seems like something almost everyone would applaud, but it did lead to controversies during our Lord and Savior’s lifetime and contribute to his execution.  I, as a student of history, know that many people have suffered for following that advice.  When society favors the opposite,

compassion, kindness, humility, gentleness, and patience

lead to trouble for those who enact them.

Other advice is culturally specific.  Colossians 2:16-21 comes to mind immediately.  It, taken outside of its context, becomes a distorted text.  In 1899, for example, the General Assembly of the Presbyterian Church in the United States (PCUS), the old Southern Presbyterian Church, cited it to condemn observing Christmas and Easter as holy occasions:

There is no warrant for the observance of Christmas and Easter as holy days, but rather contrary (see Galatians iv. 9-11; Colossians ii. 16-21), and such observance is contrary to the principles of the Reformed faith, conducive to will-worship, and not in harmony with the simplicity of the gospel in Jesus Christ.

Journal of the General Assembly, page 430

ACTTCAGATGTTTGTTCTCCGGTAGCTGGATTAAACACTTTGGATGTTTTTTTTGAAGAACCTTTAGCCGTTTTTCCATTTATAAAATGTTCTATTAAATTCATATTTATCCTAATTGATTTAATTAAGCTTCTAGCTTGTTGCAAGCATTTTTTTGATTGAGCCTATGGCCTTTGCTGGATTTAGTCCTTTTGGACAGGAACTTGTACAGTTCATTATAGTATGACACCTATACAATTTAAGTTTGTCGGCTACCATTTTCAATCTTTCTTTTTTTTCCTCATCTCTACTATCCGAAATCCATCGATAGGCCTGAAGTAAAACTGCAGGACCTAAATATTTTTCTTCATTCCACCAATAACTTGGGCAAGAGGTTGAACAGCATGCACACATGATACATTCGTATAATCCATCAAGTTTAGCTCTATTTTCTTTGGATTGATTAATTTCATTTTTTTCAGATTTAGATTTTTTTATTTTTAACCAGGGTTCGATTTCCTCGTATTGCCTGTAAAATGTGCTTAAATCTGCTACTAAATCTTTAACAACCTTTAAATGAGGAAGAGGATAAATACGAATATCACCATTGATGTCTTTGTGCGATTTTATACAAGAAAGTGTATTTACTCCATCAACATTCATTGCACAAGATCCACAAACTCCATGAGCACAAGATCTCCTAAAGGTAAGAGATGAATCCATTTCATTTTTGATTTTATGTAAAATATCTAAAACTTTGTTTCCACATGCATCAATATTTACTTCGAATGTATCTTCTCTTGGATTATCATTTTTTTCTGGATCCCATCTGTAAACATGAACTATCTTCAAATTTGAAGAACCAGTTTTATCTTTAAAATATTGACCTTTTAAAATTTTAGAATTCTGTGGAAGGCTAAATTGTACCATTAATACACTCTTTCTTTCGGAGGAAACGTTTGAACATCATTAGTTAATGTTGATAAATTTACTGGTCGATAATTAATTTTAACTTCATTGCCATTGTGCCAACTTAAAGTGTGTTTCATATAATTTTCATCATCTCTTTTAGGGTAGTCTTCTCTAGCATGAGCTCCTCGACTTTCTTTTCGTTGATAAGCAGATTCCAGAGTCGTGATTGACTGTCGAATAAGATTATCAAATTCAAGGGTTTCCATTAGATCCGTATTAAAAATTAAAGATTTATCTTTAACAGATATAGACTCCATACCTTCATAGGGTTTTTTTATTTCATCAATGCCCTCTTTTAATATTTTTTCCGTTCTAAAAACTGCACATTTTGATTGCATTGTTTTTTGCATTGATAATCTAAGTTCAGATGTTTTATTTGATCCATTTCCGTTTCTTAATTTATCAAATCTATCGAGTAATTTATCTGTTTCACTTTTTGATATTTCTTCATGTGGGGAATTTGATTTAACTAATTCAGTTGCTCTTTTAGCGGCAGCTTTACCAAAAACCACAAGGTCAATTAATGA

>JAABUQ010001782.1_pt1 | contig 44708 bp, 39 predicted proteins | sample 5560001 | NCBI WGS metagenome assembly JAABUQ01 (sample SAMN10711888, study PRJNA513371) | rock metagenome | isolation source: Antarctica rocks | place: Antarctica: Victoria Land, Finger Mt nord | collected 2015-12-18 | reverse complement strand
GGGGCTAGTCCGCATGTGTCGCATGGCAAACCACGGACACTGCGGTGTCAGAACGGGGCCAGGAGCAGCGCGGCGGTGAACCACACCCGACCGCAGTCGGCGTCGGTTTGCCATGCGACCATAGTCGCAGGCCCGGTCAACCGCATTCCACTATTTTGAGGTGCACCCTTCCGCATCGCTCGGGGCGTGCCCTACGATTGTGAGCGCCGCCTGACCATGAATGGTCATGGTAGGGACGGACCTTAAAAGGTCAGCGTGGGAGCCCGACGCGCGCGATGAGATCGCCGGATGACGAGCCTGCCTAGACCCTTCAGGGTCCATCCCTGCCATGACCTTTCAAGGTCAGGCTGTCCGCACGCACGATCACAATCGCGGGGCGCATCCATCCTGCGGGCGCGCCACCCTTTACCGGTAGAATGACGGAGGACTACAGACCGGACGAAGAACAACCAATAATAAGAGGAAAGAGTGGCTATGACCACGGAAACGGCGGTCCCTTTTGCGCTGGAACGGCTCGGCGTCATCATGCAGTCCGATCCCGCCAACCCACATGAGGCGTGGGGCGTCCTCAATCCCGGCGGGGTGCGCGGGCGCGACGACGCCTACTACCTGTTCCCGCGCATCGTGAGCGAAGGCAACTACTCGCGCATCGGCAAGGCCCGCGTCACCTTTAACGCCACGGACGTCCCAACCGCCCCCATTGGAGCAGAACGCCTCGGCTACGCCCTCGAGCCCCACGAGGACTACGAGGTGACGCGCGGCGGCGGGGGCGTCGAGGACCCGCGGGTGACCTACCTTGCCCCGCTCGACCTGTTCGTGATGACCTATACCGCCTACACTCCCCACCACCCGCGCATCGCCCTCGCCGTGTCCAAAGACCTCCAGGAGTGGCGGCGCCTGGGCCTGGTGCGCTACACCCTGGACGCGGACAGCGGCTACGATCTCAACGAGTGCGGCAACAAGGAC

Still other advice should trouble us.  I will not tell a slave to obey his or her master, for no form of slavery should exist.  And I, as a feminist, favor the equality of men and women.  So 3:18-25 bothers me.  4:1 does, however, level the slave-master playing field somewhat, however.

Suffering flows from more than one cause.  If we are to suffer, may we do so not because of any sin we have committed.  No, may we suffer for the sake of righteousness, therefore bringing glory to God.  May virtues define how we love, bringing glory to God in all circumstances.  And may we not become caught up in the legalistic minutae of theology and condemn those who seek only to glorify God.

KENNETH RANDOLPH TAYLOR

FEBRUARY 25, 2013 COMMON ERA

THE FEAST OF SAINT GREGORY OF NAZIANZUS THE ELDER, SAINT NONNA, AND THEIR CHILDREN:  SAINT GREGORY OF NAZIANZUS THE YOUNGER, SAINT CAESARIUS OF NAZIANZUS, AND SAINT GORGONIA OF NAZIANZUS

THE FEAST OF ELIZABETH FEDDE, LUTHERAN DEACONESS

THE FEAST OF JOHN ROBERTS, EPISCOPAL MISSIONARY TO THE SHOSHONE AND THE ARAPAHOE

THE FEAST OF SAINT TARASIUS, PATRIARCH OF CONSTANTINOPLE

+++++++++++++++++++++++++++++++++++++++++++++++++++++++++++++++

http://blogatheologica.wordpress.com/2013/05/28/2-chronicles-and-colossians-part-iii-suffering-and-the-glory-of-god/

++++++++++++++++++++++++++++++++++++++++++++++++++++++++++++++++